When is a data centre truly vendor-neutral? Does it really matter?

July 29th, 2015, Published in Uncategorised articles

 

When Teraco opened the doors of its first data centre in Cape Town in 2010 the company claimed to be the first vendor-neutral data centre in South Africa. Since then the industry has seen other data centres claiming to be vendor-neutral. It raises the question, if a telco opens a data centre and provides connectivity to other telcos, can it really claim to be vendor-neutral when the company itself is a vendor?

Teraco recently updated its status when the company announced that it is Africa’s only vendor neutral data centre. Michele Mc Cann, Teraco’s business development manage says that vendor neutral means that right from the top, from the boardroom level and shareholding, the company must be vendor neutral if it wants to claim this position. “We are, and we are the only one in Africa”, she said.

Michelle McCann

Michelle McCann

The question however is whether it really does matter. Mc Cann believes it does. “We are not involved in selling ISP and other internet services. We provide a secure, air-conditioned colocation space supplied with secure power and interconnection to all tear 1 Telco.s and international peering through NAP Africa.”

NAPAfrica is a neutral, layer 2 Internet eXchange (IX) point, located within each of the Teraco data centre facilities in South Africa. Instead of costly multiple direct links to different providers, a single peering point allows multiple networks and ISPs to interconnect using an exchange environment.

As the local telecommunications market began to deregulate, Teraco’s founders recognised an opportunity for a truly vendor neutral data centre offering in South Africa.  The possibility of providing a service that was not tied to any Carrier or ISP became not only technically feasible and economically viable, but increasingly desirable to South African enterprises which needed unrestricted choice in how they interconnected their facilities and connected to the Internet. Today Teraco manages colocation data centres in Cape Town, Durband and Johannesburg – and is expanding.

One of the big issues about data centres is the huge demand on power, which in the case of South Africa is in short supply and becoming more expensive as ESKOM increases its tariffs with monotonous regularity. The rapid expansion of cloud service is placing further demands on data centre power. As equipment becomes smaller in size yet with higher capacity the power and cooling requirements increase. McCann illustrated this by a recent experience where a cloud provider used nine cubicles and required 3.3 kVA but a year later the reduced the floor space by 50% , but the power requirements doubled.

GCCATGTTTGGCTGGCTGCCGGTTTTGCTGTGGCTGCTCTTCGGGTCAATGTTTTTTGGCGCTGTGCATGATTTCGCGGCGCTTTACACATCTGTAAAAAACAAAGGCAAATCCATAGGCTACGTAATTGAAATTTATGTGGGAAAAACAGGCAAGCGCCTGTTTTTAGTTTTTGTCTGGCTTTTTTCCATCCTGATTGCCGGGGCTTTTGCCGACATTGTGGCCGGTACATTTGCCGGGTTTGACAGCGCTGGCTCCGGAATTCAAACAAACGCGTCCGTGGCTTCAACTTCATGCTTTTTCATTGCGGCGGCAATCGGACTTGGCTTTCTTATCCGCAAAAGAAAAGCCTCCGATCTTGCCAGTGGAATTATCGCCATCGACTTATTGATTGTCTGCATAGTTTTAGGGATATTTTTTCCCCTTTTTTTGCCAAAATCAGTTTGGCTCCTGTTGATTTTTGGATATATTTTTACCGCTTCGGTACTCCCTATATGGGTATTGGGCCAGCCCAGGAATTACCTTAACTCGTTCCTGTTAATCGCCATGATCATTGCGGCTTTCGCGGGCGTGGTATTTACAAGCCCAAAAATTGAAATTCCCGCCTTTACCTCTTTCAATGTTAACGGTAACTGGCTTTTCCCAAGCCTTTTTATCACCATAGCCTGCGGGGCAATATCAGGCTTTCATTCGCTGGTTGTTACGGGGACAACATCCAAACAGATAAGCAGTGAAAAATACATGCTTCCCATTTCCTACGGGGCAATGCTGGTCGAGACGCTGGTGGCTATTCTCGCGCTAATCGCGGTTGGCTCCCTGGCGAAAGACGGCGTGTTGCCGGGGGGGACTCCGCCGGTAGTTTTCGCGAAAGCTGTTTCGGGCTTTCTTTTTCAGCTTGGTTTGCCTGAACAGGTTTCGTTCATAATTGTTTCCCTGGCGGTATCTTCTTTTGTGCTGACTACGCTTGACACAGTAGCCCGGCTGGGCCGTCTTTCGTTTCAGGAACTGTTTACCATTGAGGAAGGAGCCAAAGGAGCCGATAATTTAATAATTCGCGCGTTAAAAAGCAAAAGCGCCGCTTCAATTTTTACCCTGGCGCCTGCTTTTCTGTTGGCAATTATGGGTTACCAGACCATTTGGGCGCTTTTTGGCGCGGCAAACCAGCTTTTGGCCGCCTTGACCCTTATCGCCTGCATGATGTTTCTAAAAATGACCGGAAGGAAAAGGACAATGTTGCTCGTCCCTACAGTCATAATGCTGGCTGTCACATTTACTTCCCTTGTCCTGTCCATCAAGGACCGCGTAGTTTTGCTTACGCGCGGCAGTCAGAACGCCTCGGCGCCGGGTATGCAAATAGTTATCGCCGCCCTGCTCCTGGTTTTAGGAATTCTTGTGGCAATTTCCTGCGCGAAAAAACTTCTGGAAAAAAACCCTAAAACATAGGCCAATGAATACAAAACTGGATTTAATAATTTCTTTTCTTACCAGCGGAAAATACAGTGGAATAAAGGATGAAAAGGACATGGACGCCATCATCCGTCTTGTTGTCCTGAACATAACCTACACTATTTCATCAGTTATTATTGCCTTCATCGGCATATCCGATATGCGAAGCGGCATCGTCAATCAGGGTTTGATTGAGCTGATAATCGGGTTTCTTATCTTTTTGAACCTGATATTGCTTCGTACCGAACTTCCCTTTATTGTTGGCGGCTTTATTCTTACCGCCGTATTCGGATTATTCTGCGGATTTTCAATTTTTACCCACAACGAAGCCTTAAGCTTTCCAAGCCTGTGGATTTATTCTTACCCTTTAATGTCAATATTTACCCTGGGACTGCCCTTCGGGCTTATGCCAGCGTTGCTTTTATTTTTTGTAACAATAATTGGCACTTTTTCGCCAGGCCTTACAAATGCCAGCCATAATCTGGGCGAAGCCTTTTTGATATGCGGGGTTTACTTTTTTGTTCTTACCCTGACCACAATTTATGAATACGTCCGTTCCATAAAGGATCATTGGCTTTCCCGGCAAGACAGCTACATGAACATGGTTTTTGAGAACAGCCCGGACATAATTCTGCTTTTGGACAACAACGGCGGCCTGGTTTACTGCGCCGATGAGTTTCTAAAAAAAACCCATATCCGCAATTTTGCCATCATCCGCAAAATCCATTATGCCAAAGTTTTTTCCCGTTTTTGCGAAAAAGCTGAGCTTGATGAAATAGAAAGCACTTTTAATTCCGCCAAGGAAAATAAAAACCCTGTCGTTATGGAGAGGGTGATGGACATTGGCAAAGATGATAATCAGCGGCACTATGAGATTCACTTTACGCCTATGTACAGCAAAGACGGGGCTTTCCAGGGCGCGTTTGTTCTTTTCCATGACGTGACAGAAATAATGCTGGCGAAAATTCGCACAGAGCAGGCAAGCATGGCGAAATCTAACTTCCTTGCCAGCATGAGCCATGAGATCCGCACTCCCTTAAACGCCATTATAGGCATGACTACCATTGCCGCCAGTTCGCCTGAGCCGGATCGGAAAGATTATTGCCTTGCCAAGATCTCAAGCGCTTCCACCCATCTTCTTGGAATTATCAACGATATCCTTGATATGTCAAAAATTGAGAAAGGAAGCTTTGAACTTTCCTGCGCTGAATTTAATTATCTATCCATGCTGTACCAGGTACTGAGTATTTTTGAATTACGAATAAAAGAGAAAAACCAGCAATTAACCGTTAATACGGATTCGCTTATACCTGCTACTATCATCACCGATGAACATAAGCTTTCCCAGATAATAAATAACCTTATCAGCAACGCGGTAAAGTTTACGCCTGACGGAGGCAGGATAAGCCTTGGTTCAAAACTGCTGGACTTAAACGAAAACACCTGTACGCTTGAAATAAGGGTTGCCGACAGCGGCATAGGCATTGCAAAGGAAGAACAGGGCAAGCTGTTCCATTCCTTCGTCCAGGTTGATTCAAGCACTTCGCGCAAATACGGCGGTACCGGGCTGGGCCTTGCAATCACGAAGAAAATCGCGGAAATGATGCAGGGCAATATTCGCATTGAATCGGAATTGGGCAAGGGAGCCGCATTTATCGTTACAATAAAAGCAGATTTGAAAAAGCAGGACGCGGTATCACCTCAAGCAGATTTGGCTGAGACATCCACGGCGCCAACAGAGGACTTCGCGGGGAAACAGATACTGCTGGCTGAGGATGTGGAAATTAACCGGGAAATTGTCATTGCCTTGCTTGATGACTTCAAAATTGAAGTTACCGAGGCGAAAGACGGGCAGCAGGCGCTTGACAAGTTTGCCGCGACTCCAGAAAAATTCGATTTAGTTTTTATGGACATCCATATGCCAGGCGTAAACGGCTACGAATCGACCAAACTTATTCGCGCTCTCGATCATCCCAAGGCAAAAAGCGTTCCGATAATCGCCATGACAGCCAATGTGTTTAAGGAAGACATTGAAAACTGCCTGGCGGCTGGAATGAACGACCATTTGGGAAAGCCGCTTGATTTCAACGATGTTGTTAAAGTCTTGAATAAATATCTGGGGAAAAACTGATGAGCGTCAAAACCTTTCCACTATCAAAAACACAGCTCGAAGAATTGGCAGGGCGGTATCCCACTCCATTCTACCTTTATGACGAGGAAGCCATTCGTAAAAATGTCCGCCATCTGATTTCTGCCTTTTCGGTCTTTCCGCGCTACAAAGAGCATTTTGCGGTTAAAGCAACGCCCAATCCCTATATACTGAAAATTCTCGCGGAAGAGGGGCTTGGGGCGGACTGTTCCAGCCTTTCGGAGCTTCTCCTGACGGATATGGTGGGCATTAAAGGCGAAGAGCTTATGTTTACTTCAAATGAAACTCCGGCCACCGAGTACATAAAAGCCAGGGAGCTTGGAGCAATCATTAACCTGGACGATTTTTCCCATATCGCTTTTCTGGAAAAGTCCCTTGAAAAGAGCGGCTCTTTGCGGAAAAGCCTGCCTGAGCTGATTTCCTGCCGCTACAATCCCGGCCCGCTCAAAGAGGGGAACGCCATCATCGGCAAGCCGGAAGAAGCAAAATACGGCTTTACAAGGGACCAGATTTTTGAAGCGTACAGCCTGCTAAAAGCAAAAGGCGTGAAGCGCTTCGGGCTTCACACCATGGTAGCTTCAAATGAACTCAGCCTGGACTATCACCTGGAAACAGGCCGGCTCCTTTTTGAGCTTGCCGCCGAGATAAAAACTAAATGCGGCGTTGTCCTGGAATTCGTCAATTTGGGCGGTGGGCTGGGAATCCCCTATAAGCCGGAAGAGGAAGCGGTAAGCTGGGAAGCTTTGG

Even natural cooling needs a chilling plant. The photograph show ssome of the infrastructure under construction at Teraco Data Centre 6

Even natural cooling needs a chilling plant. The photograph show some of the infrastructure under construction at Teraco Data Centre 6

For all data centre companies today’s main priority is to reduce the amount of energy consumed. In most cases cooling can consume as much as 50% of the power. It would thus be the most logical operational area to investigate alternatives. Another option would be to move to alternate or green energy. If one looks at solar or wind power the energy generating farm would be very large to delivery enough power. Then there is the still the problem of energy storage for when there is on wind, very cloudy days and of cause hours of darkness.

McCann said the company had looked extensively at the various opportunities, and has committed to service level agreements of 99,999%, and cannot afford to negate on that because we want to save energy.  Teraco has researched the issue extensively and evaluated cooling systems overseas. The ultimatel conclusion for the Isando datacentres is that free air cooling would be the best solution. The ambient in the Johannesburg area is low enough to provide a substantial number of hours of free cooling. The company currently operates five data centres in Johannesburg with a sixth one under construction. Of the existing data centres only number 5 would be suitable for free cooling as it this at the highest point in the building. Data centre number 6 which is currently under construction has also been designed to make extensive use of free air cooling.

The current load shedding by Eskom is also of concern for datacentre owners. While all large data centres have adequate generator back-up, these units are expensive to run. Besides efficient maintenance schedules they have to ensure that they have enough diesel in their tanks but also have systems in place to ensure that after each load shedding episode the diesel tanks are filled up.

McCann said that with their Isando data centres they are fortunate to be in an airport zone, an area that does not suffer from load shedding. Howver this doesn’t  mean that they donot have to be prepared to switch to generator power – as happened last year when a substation burnt out.

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